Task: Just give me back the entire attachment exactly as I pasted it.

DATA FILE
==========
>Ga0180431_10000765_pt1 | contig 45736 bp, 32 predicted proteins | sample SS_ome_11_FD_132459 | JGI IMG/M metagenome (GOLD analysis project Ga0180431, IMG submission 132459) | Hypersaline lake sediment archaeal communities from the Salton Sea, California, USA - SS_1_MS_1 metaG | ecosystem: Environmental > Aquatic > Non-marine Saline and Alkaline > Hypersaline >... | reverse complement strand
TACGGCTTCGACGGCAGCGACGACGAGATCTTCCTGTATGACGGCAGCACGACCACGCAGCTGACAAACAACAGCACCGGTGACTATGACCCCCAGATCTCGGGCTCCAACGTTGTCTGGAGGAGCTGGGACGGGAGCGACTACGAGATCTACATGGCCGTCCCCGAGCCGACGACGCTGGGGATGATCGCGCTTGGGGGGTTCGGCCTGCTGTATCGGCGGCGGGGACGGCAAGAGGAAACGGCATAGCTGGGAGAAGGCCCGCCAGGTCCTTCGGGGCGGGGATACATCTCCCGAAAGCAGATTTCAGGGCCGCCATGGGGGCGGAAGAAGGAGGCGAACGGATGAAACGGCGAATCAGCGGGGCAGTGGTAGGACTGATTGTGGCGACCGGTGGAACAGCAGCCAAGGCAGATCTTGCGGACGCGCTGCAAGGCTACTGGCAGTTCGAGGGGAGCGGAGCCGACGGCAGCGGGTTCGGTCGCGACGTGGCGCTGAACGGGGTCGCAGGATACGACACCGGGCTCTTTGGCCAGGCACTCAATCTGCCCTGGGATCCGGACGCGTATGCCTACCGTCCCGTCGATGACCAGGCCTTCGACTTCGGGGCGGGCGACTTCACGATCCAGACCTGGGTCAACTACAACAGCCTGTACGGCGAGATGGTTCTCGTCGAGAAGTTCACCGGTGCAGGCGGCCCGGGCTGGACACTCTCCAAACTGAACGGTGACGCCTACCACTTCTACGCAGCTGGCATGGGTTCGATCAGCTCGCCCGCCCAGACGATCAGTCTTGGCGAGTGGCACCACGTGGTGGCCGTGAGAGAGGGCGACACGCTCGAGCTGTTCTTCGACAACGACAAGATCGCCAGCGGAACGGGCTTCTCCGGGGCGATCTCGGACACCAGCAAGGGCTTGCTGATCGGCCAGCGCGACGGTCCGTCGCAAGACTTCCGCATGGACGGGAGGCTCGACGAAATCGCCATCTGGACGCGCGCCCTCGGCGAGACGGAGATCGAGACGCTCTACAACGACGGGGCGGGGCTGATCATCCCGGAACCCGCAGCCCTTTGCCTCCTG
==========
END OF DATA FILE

>Ga0180431_10000765_pt1 | contig 45736 bp, 32 predicted proteins | sample SS_ome_11_FD_132459 | JGI IMG/M metagenome (GOLD analysis project Ga0180431, IMG submission 132459) | Hypersaline lake sediment archaeal communities from the Salton Sea, California, USA - SS_1_MS_1 metaG | ecosystem: Environmental > Aquatic > Non-marine Saline and Alkaline > Hypersaline >... | reverse complement strand
TACGGCTTCGACGGCAGCGACGACGAGATCTTCCTGTATGACGGCAGCACGACCACGCAGCTGACAAACAACAGCACCGGTGACTATGACCCCCAGATCTCGGGCTCCAACGTTGTCTGGAGGAGCTGGGACGGGAGCGACTACGAGATCTACATGGCCGTCCCCGAGCCGACGACGCTGGGGATGATCGCGCTTGGGGGGTTCGGCCTGCTGTATCGGCGGCGGGGACGGCAAGAGGAAACGGCATAGCTGGGAGAAGGCCCGCCAGGTCCTTCGGGGCGGGGATACATCTCCCGAAAGCAGATTTCAGGGCCGCCATGGGGGCGGAAGAAGGAGGCGAACGGATGAAACGGCGAATCAGCGGGGCAGTGGTAGGACTGATTGTGGCGACCGGTGGAACAGCAGCCAAGGCAGATCTTGCGGACGCGCTGCAAGGCTACTGGCAGTTCGAGGGGAGCGGAGCCGACGGCAGCGGGTTCGGTCGCGACGTGGCGCTGAACGGGGTCGCAGGATACGACACCGGGCTCTTTGGCCAGGCACTCAATCTGCCCTGGGATCCGGACGCGTATGCCTACCGTCCCGTCGATGACCAGGCCTTCGACTTCGGGGCGGGCGACTTCACGATCCAGACCTGGGTCAACTACAACAGCCTGTACGGCGAGATGGTTCTCGTCGAGAAGTTCACCGGTGCAGGCGGCCCGGGCTGGACACTCTCCAAACTGAACGGTGACGCCTACCACTTCTACGCAGCTGGCATGGGTTCGATCAGCTCGCCCGCCCAGACGATCAGTCTTGGCGAGTGGCACCACGTGGTGGCCGTGAGAGAGGGCGACACGCTCGAGCTGTTCTTCGACAACGACAAGATCGCCAGCGGAACGGGCTTCTCCGGGGCGATCTCGGACACCAGCAAGGGCTTGCTGATCGGCCAGCGCGACGGTCCGTCGCAAGACTTCCGCATGGACGGGAGGCTCGACGAAATCGCCATCTGGACGCGCGCCCTCGGCGAGACGGAGATCGAGACGCTCTACAACGACGGGGCGGGGCTGATCATCCCGGAACCCGCAGCCCTTTGCCTCCTG